As well as not supporting you in an optimum way, an old mattress can also be home to up to 10 million dust-mites. Dust mites thrive in warm, moist environments where there is an ample supply of food (you typically shed 6 grams of skin cells a week: ideal food for dust mites). Dust mites live only for a few weeks but reproduce at a rapid rate in ideal conditions. Their faecal waste and decaying dead bodies can cause some people to have an allergic reaction (usually respiratory or skin rashes). However, sleeping on an old mattress full of dust mites, will, with every movement, stir up microscopic dust mite detritus which can impact on the quality of your sleep. To help counter a dust mite problems, air your bed before you make it, vacuum your mattress regularly, turn it over every few months and fit it with a dust mite proof cover.

Is your bedroom cluttered? Do you like the décor? Is it a calm place? Or are there clothes strewn everywhere? Do you have a TV, radio, or other electronic entertainment in there? Electrical appliances create a magnetic field that can also disrupt your sleep. If you wish to keep these items in your bedroom, make sure they are away from your bed. Are there work related papers or magazines beside your bed? You may think it doesn’t matter, but your subconscious mind will be distracted by all of these things. If some of this describes your bedroom, put sorting it out high on your agenda. A bedroom should be a peaceful sanctuary for sleeping and for making love – nothing more. If you tackle a cluttered bedroom, you will be amazed how much more peaceful it becomes when it’s clean and tidy.

The ideal temperature for sleep for most people is 18°C – slightly cooler perhaps your other rooms. You will also sleep better if there is fresh air. If you can’t bear the idea of sleeping with your window slightly open in winter, make sure you open the windows each day so stale air is replaced.

The positioning of your bed within your bedroom can also impact on your sleep. If you can’t see your door when you are lying in bed, or if you have fitted cupboards above your bed head, this may negatively affect your sleep. Feng Shui, the art of positioning furniture to create a good flow of energy, prioritises the bedroom, as you spend one-third of your life there. In the book, ‘The Feng Shui Handbook’ by Master Lam Kam Chuen there are lots of illustrations on how to position furniture taking into account the position of the door(s) and window(s). Alternatively you may wish to find a personal Feng Shui consultant. See www.fengshuisociety.org.uk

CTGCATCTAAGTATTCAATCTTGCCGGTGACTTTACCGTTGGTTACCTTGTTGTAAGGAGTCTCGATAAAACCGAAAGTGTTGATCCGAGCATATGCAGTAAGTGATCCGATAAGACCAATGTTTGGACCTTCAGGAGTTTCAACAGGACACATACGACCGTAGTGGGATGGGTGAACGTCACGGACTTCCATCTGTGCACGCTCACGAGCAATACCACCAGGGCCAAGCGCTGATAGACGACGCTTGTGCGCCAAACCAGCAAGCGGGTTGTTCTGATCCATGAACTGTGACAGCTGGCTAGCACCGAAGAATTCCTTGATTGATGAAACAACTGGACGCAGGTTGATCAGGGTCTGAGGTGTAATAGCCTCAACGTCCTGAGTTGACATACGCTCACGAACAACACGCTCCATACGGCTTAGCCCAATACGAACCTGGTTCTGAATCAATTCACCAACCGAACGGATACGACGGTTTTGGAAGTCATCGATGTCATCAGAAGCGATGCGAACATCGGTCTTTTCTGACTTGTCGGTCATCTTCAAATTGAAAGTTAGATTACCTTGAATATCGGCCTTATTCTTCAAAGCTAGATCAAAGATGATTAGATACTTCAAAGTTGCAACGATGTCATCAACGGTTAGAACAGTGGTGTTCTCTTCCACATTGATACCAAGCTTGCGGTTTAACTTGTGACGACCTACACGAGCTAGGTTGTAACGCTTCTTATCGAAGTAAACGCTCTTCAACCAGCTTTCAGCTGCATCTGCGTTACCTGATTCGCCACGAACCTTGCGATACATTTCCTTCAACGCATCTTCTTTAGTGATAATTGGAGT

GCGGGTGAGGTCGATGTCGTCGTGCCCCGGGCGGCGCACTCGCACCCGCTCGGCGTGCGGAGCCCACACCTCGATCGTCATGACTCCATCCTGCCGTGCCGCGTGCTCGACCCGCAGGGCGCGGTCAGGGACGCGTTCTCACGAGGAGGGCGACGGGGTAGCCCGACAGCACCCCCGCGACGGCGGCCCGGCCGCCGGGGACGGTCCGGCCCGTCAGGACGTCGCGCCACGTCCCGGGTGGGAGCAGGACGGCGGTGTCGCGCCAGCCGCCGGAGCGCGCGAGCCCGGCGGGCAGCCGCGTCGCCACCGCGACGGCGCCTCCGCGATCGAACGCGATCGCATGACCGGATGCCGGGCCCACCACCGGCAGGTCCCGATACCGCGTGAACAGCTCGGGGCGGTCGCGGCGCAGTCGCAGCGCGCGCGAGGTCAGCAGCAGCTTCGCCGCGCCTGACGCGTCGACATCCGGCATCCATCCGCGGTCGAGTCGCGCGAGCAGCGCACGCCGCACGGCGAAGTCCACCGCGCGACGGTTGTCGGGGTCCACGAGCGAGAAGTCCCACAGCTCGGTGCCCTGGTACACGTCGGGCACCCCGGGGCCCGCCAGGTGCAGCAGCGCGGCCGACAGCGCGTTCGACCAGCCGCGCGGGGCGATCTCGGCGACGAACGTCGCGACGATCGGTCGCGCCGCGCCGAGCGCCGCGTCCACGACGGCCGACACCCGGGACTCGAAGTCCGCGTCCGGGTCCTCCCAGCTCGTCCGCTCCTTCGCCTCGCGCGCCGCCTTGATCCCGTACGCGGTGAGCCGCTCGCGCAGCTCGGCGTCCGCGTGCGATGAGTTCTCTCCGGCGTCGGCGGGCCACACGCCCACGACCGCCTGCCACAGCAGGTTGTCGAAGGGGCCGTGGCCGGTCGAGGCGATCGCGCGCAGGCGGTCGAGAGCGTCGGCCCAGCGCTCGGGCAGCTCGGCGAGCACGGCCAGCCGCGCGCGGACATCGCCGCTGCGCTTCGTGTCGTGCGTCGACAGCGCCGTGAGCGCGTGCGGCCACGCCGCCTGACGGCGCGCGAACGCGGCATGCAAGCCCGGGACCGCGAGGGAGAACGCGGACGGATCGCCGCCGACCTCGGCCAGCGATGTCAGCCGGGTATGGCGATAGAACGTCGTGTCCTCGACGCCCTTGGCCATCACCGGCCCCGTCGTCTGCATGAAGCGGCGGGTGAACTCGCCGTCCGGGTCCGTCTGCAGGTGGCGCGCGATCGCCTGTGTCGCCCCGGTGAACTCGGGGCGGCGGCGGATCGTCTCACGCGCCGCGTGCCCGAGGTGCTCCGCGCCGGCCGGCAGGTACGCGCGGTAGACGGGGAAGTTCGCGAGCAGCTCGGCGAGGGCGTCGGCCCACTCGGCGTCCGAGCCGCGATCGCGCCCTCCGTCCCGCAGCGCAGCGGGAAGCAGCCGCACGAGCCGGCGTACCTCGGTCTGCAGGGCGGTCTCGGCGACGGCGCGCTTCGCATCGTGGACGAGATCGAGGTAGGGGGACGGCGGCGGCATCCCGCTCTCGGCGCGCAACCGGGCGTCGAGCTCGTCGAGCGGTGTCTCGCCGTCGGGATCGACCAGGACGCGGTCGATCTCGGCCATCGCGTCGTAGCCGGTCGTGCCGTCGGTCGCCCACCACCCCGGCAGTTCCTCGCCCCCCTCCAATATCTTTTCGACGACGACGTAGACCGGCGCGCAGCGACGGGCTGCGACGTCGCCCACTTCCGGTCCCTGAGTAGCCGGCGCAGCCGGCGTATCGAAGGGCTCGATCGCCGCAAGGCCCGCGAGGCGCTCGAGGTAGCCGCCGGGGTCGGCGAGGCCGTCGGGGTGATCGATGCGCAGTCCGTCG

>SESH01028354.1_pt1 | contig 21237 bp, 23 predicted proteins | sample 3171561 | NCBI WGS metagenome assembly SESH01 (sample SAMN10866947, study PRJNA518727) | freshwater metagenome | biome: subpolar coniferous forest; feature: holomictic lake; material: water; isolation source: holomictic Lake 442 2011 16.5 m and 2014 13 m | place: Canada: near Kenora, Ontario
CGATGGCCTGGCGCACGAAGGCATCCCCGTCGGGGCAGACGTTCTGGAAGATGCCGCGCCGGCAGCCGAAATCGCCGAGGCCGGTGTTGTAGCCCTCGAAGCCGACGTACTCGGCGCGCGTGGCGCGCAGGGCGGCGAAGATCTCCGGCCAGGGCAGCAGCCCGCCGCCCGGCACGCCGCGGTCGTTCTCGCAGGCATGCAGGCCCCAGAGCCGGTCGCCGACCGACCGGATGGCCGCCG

How does caffeine and alcohol disrupt your sleep

As your body clock prepares for you to go to sleep, your brain produces melatonin to help you relax and at the same time decreases your adrenalin levels (this helps keeps you alert). Caffeine is a stimulant and has the exact opposite effect to this: it suppresses melatonin (for up to 10 hours) and increases adrenalin. If you drink coffee, cola or energy drinks late in the day, this can seriously impact on your ability to fall asleep and it also affects the quality of your deep sleep. Caffeine is highly addictive so it’s easy to create a cycle that begins with not sleeping well, then using caffeine to keep you alert, which then affects your ability to sleep, leading to using more caffeine and so on.

If you drink alcohol just before going to bed, it can help you fall asleep more quickly, however, alcohol is rapidly metabolized and the quality of sleep in the second half of the night is more likely to be broken, with less deep sleep time and more vivid dreams. Insomniacs often use alcohol to try and get to sleep – which sometimes works. But a lack of deep sleep can make you tired and miserable during the day, to the point of being too tired to sleep well.